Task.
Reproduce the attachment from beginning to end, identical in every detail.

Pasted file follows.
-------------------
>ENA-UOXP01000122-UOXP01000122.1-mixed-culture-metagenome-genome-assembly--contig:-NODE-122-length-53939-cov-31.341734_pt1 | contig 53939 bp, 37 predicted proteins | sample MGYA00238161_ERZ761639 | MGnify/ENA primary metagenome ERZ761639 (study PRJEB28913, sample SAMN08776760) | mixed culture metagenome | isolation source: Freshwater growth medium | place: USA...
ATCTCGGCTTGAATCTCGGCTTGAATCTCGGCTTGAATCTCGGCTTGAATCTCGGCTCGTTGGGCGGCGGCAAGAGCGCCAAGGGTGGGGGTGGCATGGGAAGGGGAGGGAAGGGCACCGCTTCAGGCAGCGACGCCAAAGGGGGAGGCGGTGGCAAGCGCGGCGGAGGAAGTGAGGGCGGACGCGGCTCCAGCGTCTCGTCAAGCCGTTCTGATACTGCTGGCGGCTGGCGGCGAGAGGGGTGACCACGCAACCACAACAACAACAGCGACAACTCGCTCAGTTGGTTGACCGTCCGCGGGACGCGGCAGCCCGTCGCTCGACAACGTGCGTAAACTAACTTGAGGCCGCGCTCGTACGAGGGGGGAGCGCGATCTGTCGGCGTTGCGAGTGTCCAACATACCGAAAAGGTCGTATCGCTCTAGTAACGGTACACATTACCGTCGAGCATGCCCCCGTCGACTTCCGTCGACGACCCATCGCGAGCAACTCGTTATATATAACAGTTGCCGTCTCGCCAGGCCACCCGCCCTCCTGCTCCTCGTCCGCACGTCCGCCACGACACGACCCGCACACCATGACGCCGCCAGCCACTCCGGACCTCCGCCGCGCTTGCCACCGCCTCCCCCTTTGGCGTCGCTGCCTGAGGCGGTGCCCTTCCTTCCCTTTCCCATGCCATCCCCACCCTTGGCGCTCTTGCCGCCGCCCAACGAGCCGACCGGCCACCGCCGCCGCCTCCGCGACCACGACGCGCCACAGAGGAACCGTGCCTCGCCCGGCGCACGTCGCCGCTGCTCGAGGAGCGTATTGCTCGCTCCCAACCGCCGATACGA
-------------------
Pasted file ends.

>ENA-UOXP01000122-UOXP01000122.1-mixed-culture-metagenome-genome-assembly--contig:-NODE-122-length-53939-cov-31.341734_pt1 | contig 53939 bp, 37 predicted proteins | sample MGYA00238161_ERZ761639 | MGnify/ENA primary metagenome ERZ761639 (study PRJEB28913, sample SAMN08776760) | mixed culture metagenome | isolation source: Freshwater growth medium | place: USA...
ATCTCGGCTTGAATCTCGGCTTGAATCTCGGCTTGAATCTCGGCTTGAATCTCGGCTCGTTGGGCGGCGGCAAGAGCGCCAAGGGTGGGGGTGGCATGGGAAGGGGAGGGAAGGGCACCGCTTCAGGCAGCGACGCCAAAGGGGGAGGCGGTGGCAAGCGCGGCGGAGGAAGTGAGGGCGGACGCGGCTCCAGCGTCTCGTCAAGCCGTTCTGATACTGCTGGCGGCTGGCGGCGAGAGGGGTGACCACGCAACCACAACAACAACAGCGACAACTCGCTCAGTTGGTTGACCGTCCGCGGGACGCGGCAGCCCGTCGCTCGACAACGTGCGTAAACTAACTTGAGGCCGCGCTCGTACGAGGGGGGAGCGCGATCTGTCGGCGTTGCGAGTGTCCAACATACCGAAAAGGTCGTATCGCTCTAGTAACGGTACACATTACCGTCGAGCATGCCCCCGTCGACTTCCGTCGACGACCCATCGCGAGCAACTCGTTATATATAACAGTTGCCGTCTCGCCAGGCCACCCGCCCTCCTGCTCCTCGTCCGCACGTCCGCCACGACACGACCCGCACACCATGACGCCGCCAGCCACTCCGGACCTCCGCCGCGCTTGCCACCGCCTCCCCCTTTGGCGTCGCTGCCTGAGGCGGTGCCCTTCCTTCCCTTTCCCATGCCATCCCCACCCTTGGCGCTCTTGCCGCCGCCCAACGAGCCGACCGGCCACCGCCGCCGCCTCCGCGACCACGACGCGCCACAGAGGAACCGTGCCTCGCCCGGCGCACGTCGCCGCTGCTCGAGGAGCGTATTGCTCGCTCCCAACCGCCGATACGA